What is human trafficking? According to the US Department of Homeland Security’s Blue Campaign program dedicated to combating this problem, human trafficking is “a modern-day form of slavery involving the illegal trade of people for exploitation or commercial gain.” Within this overarching term, there are different types, including sex trafficking, labor trafficking, and, though not as common in the U.S., organ trafficking. This issue is extremely hard to control due to the very large numbers of victims, the intense network of traffickers, and the invisibility of this modern slavery that we may unknowingly be interacting with every day.
On November 12, I went to the Maine Governor’s Summit on Human Trafficking in Lincolnville, Maine, sponsored by the Not Here Justice in Action Network. Participants included Governor Paul LePage, representatives of the U.S. Department of Justice, members of the Maine Task Force, and a large number of police chiefs, deputies, and officers, all committed to fighting this huge issue. To be honest, I have never felt more like a student than I did listening to these experts discuss the impact of human trafficking on individuals and communities in Maine and across the U.S. One female officer spoke of multiple cases involving direct contact with victims, making me well aware that these people knew exactly the extent to which this issue penetrated everyday life for locals.
I was reminded throughout the day that the research my group conducted for Professor Rocque’s Soc211: Crime, Justice, and Society course, is extremely valuable for bringing this topic into academia. The six of us contacted three universities each to find out the extent to which human trafficking is covered in the curriculum. This project was initiated in cooperation with Auburn Police Chief Phil Crowell and Not Here representative Jennifer Morin, who felt it would be relevant to focus on college students’ awareness and education on human trafficking.
As one of two Bates representatives at this conference, I listened, questioned, and absorbed a vast amount of statistics, programs, and initiatives that the federal government and Maine representatives presented. In the morning, a speaker from the Salvation Army of Ohio laid out the structure that they have used in order to promote a coordinated community response for victims of human trafficking, a structure that the Salvation Army of Maine, as well as other NGOs, could use as a basis for establishing their own programs. Next, a woman from the Polaris Project highlighted misconceptions regarding labor trafficking in the U.S. According to Polaris, the sectors where labor trafficking most often occurs are (from greatest to least): domestic work, traveling sales crews (door-to-door sales), and restaurant/food services. The speaker pointed out that in many cases, labor trafficking victims are extremely susceptible to sex trafficking, due to their isolation and vulnerability.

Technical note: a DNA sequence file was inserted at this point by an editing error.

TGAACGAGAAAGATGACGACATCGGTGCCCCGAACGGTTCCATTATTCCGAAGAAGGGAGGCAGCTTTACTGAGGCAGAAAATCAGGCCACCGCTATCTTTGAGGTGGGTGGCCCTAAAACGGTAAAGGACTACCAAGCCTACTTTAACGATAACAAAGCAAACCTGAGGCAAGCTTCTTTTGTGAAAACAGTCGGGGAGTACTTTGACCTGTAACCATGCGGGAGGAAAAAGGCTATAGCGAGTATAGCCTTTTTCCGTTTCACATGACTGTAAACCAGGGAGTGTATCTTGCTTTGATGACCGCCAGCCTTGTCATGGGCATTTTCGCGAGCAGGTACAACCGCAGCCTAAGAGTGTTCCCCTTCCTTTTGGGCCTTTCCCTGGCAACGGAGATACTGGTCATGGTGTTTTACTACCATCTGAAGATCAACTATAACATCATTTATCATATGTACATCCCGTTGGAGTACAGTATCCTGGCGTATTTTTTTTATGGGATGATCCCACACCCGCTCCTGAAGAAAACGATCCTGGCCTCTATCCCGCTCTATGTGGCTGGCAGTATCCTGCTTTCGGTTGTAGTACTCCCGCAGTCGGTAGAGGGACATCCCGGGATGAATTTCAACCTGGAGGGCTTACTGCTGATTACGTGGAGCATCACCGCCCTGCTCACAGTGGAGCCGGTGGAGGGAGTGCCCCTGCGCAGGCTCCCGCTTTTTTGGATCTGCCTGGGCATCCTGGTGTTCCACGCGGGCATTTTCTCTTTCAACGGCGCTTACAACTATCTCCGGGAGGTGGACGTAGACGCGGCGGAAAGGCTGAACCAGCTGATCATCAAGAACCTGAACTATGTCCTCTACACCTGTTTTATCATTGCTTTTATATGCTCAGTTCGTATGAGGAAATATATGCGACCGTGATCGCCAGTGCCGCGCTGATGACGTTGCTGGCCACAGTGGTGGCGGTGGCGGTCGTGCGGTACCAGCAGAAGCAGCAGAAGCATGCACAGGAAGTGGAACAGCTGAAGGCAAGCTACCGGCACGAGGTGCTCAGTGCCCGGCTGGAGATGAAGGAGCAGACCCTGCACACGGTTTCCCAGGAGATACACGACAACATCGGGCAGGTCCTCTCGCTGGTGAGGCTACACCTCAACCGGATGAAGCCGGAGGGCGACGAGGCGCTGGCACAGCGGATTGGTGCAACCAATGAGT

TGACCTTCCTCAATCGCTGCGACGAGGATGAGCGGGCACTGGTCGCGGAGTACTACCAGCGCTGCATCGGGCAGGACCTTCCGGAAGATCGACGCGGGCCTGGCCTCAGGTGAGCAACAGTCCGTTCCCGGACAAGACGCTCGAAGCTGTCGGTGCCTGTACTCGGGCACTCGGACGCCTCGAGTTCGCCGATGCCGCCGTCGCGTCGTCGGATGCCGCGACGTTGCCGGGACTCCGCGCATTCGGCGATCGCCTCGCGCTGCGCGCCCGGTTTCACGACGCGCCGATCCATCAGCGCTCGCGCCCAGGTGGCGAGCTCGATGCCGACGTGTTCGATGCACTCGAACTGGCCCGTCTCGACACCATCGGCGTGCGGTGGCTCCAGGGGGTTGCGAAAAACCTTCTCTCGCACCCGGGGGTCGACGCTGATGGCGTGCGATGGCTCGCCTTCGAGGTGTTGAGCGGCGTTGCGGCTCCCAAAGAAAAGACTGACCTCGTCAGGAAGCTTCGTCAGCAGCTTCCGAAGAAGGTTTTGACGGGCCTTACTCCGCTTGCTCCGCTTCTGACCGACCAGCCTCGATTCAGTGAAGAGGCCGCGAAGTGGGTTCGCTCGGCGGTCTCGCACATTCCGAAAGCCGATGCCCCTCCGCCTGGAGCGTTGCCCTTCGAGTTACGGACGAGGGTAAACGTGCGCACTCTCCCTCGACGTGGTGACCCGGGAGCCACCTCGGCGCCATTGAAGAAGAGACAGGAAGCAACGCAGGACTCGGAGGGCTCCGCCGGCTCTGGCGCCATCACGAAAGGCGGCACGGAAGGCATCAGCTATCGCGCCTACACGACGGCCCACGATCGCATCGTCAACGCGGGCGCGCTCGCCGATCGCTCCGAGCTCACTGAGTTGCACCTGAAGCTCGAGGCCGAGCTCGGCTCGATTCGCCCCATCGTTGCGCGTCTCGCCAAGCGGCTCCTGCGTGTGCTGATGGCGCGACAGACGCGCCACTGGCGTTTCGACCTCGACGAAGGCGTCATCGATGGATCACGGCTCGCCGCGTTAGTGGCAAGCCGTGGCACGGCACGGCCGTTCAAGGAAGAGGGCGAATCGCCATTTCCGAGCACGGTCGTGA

After a brief lunch, I went to two education/prevention sessions and finished the day with an advocacy-prevention talk. A former prosecutor and Senior Training Advisor from the Homeland Security Blue Campaign discussed the increasing difficulty of identifying and tracking traffickers due to the new communication technologies and internet anonymity that traffickers exploit. The most disturbing topic from that talk addressed the particular vulnerabilities to human trafficking faced by foster children, who lack a constant home or guardian in their lives. Traffickers find it very easy to become the most consistent point of contact a foster child may have, thereby establishing a strong link of trust with these children. After gaining their trust, these traffickers will then threaten the children mentally or physically, forcing them into sexual acts, and then, using the children’s school connections, will expand their trafficking network into the community. This horrifying scenario is not uncommon, and the speaker emphasized the urgency of reaching and helping to these children before the traffickers do so. The representative from the National Center for Missing and Exploited Children (NCMEC) addressed the many ways in which social workers and families could report missing children, and described the resources that the Center has to find these young people.
The conference was two days long. I only went for the first full day, but since returning to Bates, the issue of human trafficking has been constantly on my mind. The awareness that this conference raised among all of us who attended is a step in the right direction. Though it may seem hard to imagine how to contain and deal with this problem, the information provided by these officials and representatives brought home to all of us the importance of combating human trafficking. Now the ball is in our court; it’s time for us, as students, faculty, staff, and administrators, to continue to raise awareness and to constantly remind ourselves that human trafficking is that invisible modern-day slavery that is right in front of our eyes.